This really all comes down to a question of Bible interpretation. Conservatives hold to something called the “encompassing view of Scripture”. This view teaches the Bible gives us principles that can be applied to every area of life and that Christians have a responsibility to do the hard work of discerning how those principles should be applied. Our contemporarist brethren hold to the “encyclopedic view of Scripture”. This view looks at the Bible as neat list of dos and don’ts. If something is not explicitly addressed in that list, then we are free to make whatever choice we want. For the contemporarist, it doesn’t matter where the train is going, so long as you love Jesus while you’re riding it.
As a conservative, I hold to the encompassing view. I do so because I believe that the Bible itself presumes that Christians should apply its principles to areas not specifically addressed in the text. Take for example, Galatians 5:19-21:
Now the works of the flesh are evident, which are: adultery, fornication, uncleanness, lewdness, idolatry, sorcery, hatred, contentions, jealousies, outbursts of wrath, selfish ambitions, dissensions, heresies, envy, murders, drunkenness, revelries, and the like; of which I tell you beforehand, just as I also told you in time past, that those who practice such things will not inherit the kingdom of God. (NKJV)
Notice first of all that Paul says that these works of the flesh are “evident” (v. 19). In other words, the Galatian Christians could have figured out that these actions were immoral without having to have them listed in the Scriptures. He ends his list by saying “and the like” (v. 21). This list is not exhaustive. Paul gave some examples of flesh-works and then fully expected his readers to use Spirit-enabled discernment to identify other works of the flesh not explicitly mentioned in the text.
Look also at Hebrews 5:12-14:
For though by this time you ought to be teachers, you need someone to teach you again the first principles of the oracles of God; and you have come to need milk and not solid food. For everyone who partakes only of milk is unskilled in the word of righteousness, for he is a babe. But solid food belongs to those who are of full age, that is, those who by reason of use have their senses exercised to discern both good and evil.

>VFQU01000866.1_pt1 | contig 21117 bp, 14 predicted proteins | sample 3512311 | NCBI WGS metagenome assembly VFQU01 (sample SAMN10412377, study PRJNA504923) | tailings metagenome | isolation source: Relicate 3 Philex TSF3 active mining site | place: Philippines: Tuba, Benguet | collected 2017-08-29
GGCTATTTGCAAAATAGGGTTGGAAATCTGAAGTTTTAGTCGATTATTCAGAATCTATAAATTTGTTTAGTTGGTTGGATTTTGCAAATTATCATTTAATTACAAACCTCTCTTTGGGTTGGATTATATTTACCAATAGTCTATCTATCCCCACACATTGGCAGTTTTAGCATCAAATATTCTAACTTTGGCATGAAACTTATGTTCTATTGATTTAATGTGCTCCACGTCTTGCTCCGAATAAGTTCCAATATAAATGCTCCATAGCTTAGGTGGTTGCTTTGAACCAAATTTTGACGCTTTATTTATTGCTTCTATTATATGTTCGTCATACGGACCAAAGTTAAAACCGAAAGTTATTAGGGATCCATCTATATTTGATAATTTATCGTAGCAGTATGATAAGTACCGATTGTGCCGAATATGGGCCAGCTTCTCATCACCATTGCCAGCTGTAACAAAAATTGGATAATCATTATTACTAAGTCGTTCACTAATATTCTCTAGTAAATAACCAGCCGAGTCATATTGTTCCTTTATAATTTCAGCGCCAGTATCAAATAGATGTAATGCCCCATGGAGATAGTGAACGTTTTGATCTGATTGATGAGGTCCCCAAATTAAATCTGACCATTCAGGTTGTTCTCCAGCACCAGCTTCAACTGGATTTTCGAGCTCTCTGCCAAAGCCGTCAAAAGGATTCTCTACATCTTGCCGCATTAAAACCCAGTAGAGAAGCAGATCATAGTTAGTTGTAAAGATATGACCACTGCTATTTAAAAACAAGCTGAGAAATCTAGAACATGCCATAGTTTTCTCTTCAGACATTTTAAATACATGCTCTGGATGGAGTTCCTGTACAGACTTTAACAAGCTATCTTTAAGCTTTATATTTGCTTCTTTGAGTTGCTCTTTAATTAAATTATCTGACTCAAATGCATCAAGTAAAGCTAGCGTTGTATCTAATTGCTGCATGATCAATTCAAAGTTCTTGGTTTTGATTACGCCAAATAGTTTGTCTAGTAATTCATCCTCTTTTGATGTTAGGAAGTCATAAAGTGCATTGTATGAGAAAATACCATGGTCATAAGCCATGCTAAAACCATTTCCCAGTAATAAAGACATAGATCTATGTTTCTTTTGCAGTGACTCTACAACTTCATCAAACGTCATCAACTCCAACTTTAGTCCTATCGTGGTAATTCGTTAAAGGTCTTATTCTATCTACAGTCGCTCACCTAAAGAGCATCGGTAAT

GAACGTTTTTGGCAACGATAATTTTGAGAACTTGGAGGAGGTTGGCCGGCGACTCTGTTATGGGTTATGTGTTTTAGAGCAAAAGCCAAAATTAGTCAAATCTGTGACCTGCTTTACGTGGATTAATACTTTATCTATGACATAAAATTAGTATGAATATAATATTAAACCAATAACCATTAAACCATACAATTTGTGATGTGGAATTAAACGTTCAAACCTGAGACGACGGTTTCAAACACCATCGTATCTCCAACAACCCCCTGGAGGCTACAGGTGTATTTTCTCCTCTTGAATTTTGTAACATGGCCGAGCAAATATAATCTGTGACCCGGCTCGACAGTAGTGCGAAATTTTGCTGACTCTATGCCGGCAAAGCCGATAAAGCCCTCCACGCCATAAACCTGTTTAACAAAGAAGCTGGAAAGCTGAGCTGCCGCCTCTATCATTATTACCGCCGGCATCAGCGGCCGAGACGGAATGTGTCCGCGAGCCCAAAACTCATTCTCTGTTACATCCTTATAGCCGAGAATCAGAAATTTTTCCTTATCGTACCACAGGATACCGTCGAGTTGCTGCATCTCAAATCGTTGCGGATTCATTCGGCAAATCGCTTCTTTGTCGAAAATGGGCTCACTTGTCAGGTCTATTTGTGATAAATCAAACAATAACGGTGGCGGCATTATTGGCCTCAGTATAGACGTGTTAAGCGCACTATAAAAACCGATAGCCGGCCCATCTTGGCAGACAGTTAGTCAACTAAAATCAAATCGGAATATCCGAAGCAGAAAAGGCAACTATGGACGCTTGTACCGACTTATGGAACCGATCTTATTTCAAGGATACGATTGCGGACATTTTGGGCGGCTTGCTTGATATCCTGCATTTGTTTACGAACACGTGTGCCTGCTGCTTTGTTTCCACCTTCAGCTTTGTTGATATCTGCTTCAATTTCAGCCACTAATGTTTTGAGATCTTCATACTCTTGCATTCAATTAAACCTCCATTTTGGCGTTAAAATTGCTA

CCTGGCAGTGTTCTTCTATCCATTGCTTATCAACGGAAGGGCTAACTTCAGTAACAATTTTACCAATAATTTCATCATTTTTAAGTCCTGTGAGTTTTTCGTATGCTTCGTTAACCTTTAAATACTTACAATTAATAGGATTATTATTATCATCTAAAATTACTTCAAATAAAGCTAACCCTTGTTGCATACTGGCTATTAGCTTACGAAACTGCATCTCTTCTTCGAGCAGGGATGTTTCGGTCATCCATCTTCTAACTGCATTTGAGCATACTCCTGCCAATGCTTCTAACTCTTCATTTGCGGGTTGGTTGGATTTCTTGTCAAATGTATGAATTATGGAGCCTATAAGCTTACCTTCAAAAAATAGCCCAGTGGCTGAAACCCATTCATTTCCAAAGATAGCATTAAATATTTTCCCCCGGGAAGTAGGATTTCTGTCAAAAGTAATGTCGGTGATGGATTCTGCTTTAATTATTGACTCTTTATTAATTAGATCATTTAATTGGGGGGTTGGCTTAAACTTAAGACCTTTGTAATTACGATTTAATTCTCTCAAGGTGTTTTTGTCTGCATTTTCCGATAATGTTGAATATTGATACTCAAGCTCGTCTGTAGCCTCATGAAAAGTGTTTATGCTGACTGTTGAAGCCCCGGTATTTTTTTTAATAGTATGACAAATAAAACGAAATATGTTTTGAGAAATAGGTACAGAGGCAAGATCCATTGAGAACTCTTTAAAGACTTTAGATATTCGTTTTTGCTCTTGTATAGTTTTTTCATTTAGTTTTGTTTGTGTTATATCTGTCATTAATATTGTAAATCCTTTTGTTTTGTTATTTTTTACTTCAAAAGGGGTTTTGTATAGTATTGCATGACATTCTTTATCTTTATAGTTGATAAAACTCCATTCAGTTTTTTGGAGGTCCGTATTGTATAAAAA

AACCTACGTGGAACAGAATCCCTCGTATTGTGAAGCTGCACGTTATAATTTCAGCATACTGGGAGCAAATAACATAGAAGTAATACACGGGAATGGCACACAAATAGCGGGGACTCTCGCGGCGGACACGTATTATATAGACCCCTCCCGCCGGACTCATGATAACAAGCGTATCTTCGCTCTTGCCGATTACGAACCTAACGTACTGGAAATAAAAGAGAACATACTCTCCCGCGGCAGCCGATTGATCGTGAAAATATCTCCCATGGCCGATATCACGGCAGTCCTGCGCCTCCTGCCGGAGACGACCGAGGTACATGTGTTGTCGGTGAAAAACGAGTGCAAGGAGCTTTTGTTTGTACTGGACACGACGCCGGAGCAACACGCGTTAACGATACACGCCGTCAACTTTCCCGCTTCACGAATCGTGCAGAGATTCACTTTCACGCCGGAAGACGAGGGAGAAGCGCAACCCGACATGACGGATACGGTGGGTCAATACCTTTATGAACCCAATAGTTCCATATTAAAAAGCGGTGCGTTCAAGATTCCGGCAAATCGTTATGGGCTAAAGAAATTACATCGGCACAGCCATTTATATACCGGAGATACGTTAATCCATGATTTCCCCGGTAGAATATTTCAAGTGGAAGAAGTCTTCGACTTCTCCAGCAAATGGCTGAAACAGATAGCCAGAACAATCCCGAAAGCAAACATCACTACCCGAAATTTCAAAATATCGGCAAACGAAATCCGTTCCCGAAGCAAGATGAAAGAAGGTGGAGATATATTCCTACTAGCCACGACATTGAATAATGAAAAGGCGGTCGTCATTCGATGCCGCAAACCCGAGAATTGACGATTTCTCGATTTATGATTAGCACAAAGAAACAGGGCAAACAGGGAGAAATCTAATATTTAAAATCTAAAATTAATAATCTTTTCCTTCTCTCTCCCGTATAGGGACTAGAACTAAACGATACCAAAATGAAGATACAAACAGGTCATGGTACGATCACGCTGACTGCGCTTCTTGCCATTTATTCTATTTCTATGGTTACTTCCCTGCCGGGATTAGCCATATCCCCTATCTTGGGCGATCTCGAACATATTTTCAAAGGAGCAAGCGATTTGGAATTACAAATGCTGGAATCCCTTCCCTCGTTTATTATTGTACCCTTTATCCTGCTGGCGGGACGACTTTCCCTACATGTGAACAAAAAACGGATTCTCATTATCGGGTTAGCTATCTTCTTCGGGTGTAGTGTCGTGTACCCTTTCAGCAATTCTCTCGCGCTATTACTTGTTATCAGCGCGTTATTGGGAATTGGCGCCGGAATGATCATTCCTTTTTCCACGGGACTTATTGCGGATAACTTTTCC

On these verses, John Makujina says,
Indeed, the mature advance beyond the basic teachings of the Christians faith – both doctrinal and moral – and are able to use them to make comparisons, weigh evidence, detect similarities, identify and apply principles, discern intentions, navigate through the complexities of culture-specific activities, and draw more sophisticated conclusions on the appropriateness of various behaviors and customs. But the immature are restricted to the basic teachings of right and wrong available in special revelation.
The biblical authors themselves seem to employ the encompassing method. Scott Aniol notes,
For instance, the reason homosexuality is considered sin in Romans 1:26-27 is that it is “unnatural”. In other words, an explicit prohibition against homosexuality would not be necessary if one would simply compare the act with natural principles set forth in the creation narrative. Another similar example may be found in 1 Corinthians 11:8-9, where Paul reveals the principle behind his instructions regarding man’s headship over women: “For man is not from the woman, but woman from man. Nor was man created for the woman, but woman for the man.”
None other than Jesus opted to use an encompassing method rather than an encyclopedic one. When asked about divorce in Matthew 19:3, he did not say, “Is there a rule about that? No? Okay, do whatever.” Instead, He quoted Genesis 1:27 and 2:23-24, not because it laid down a law about divorce (a subject that doesn’t come up anywhere in those verses) but because it taught a principle about God’s intentions for marriage. He then applied that principle to the current cultural situation (Matthew 19:4-6).
In summary, conservative assume that the contemporary culture may or may not adequately portray Christian ideals. As such, they are willing to examine cultural manifestations (music, clothing, etc.) against scriptural principles. If they find inconsistencies, conservatives feel it is necessary to conform the culture to what the Bible teaches.
I am a conservative. I believe that God has revealed all we need for life and godliness. I believe that mankind has moved away from God’s revelation and gone his own way. Now, we must participate in the long journey backward – “the pilgrim’s regress” – to the place we never should have left. That’s my understanding of conservatism.
Now that we’ve defined our terms, I want to explore six common myths about conservative Christianity.